PRESIDENT Emmerson Mnangagwa’s administration has shot down claims it harboured, until his death, indicted Rwandan war criminal, Protais Mpiranya, who committed atrocities during the 1994 genocide.
The remains of Mpiranya, alias Ndume Sambao, were recently traced to a grave at Granville Cemetery in Harare, popularly known as Kumbudzi, following an arduous search for the fugitive former presidential guard.
In a statement Sunday, Foreign Affairs and International trade minister, Fredrick Shava, said the Government of Zimbabwe cooperated with United Nations (UN) prosecutors and investigators in trailing Mpiranya, hence had nothing to hide.
“Contrary to a smear campaign peddled by both international mainstream media and social media seeking to portray Zimbabwe as aiding, abetting and hiding a fugitive, the Government of Zimbabwe actually assisted UN prosecutors in the identification of Mpiranya,” said Shava.
“The Government of Zimbabwe wishes to put on record that it met all its obligations under the international law. Zimbabwe fully cooperated with the UN Residual Mechanism in its investigations of the Rwandese fugitive who was indicted in 2000 by the International Criminal Tribunal for his role in the 1994 Rwandan genocide. From day one, Zimbabwe cooperated fully with the investigation team.”
Shava outlined that the office of the UN Prosecutor responsible for tracking Rwandan fugitives and the Zimbabwean authorities established a joint task force to coordinate investigations and strengthen cooperation.
Zimbabwe, reiterated Shava, facilitated the investigation on the whereabouts of Mpiranya, and set up an inter-departmental taskforce mandated to investigate.
He added government financed the probe by the task force, which comprehensively investigated leads on fugitive Mpiranya and followed-up on new leads.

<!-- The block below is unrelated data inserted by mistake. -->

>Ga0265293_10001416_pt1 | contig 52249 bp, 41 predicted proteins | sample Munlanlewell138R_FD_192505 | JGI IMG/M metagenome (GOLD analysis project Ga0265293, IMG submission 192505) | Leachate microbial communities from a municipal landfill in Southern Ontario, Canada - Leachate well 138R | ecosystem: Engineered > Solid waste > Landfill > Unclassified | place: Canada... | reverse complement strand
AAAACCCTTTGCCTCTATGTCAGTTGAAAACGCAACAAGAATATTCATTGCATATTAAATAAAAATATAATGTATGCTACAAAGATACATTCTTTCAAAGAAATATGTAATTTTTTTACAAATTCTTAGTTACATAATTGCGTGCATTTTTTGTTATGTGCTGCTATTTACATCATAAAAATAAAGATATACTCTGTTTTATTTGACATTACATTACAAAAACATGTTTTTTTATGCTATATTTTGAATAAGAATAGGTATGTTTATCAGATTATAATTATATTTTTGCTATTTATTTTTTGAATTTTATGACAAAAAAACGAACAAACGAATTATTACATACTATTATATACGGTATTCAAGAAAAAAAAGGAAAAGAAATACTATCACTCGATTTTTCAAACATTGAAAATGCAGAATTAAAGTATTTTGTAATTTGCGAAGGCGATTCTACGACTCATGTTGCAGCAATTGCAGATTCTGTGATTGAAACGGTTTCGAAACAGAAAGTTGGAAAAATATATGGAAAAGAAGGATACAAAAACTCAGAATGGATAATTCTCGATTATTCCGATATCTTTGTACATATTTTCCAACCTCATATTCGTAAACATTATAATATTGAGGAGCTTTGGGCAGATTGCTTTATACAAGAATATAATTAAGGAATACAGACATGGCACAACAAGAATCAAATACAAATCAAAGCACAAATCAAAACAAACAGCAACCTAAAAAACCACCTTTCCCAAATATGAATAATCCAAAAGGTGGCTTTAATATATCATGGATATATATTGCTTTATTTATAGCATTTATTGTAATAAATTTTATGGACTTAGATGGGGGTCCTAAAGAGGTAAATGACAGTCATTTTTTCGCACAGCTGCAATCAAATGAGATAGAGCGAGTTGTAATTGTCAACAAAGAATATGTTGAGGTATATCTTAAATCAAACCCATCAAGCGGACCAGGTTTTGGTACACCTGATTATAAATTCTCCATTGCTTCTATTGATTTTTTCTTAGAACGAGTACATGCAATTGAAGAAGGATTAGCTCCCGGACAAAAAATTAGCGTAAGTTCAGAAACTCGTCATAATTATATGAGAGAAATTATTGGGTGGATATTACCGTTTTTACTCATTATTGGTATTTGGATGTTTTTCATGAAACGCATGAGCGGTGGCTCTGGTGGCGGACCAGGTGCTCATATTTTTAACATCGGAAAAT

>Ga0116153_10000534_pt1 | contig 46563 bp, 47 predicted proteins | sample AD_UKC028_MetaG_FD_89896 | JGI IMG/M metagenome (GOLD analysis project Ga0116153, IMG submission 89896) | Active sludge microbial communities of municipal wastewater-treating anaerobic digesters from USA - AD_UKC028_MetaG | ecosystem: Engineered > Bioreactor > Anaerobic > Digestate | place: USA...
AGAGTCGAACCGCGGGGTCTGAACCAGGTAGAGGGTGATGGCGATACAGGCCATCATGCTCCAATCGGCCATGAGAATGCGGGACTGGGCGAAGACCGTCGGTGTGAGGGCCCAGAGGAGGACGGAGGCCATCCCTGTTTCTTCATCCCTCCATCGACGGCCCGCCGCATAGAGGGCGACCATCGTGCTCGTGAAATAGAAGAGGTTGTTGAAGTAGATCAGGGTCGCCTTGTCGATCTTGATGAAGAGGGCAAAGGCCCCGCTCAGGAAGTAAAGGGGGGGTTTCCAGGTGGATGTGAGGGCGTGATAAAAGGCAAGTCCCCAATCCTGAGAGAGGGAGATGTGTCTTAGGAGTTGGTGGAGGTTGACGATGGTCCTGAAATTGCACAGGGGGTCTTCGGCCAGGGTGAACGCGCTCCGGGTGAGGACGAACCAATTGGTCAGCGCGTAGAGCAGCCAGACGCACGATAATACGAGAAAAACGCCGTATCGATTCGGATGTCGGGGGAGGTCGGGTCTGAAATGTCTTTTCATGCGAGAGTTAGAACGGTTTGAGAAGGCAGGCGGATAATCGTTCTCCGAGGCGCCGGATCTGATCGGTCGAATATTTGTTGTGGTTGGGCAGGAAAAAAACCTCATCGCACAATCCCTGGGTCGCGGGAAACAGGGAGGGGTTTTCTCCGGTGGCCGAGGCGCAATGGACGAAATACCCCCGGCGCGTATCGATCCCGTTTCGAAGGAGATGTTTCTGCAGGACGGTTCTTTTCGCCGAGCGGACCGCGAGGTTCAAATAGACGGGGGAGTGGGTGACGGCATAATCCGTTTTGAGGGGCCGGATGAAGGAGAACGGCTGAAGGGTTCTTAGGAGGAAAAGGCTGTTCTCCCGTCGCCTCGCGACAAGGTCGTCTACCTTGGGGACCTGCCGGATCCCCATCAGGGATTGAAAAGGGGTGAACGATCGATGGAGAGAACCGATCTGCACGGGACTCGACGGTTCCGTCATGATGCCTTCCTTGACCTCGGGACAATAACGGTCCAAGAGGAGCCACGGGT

The UN prosecutor visited and held meetings with Vice President Constantino Chiwenga and his former co-deputy Kembo Mohadi.
“Furthermore, it was the Government of Zimbabwe that authorised and participated in the exhumation of Mpiranya’s remains when it was suspected that he was the one buried under a false name, Ndume Sambao. The government actually secured the grave, issued certificates to authorise the extraction of DNA samples and for them to be taken outside the country to the Netherlands Forensic Institute for analysis.”
The task force, including government pathologists and forensic experts participated during the whole process.
“It was not possible for the UN Prosecutor’s Office to come, exhume and take the samples of a deceased person buried in Zimbabwe without government authority. We were not only cooperating and assisting the UN Mechanism but we are also assisting Rwanda bilaterally and requests for extradition of some fugitives allegedly believed to be in Zimbabwe are at various stages of processing,” Shava said.
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“Under the Second Republic’s engagement and re-engagement policy, we agreed to cooperate with them as we had nothing to hide. As the government, we fulfilled our international obligations under the UN Charter by giving the UN team unlimited access to the grave and protected it.”
Shava said Zimbabwe was a member of the UN system which respects and abides by international law that prohibits harbouring criminals.
He welcomed the findings from the DNA samples extracted from the fugitive.
“This outcome closes a sad chapter in the history of Rwanda and allows the country to move on,” said Shava.
The statement however did not explain how Mpiranya came into the country and how he played a key role in the DRC civil war in which he fought on the side of Zimbabwe.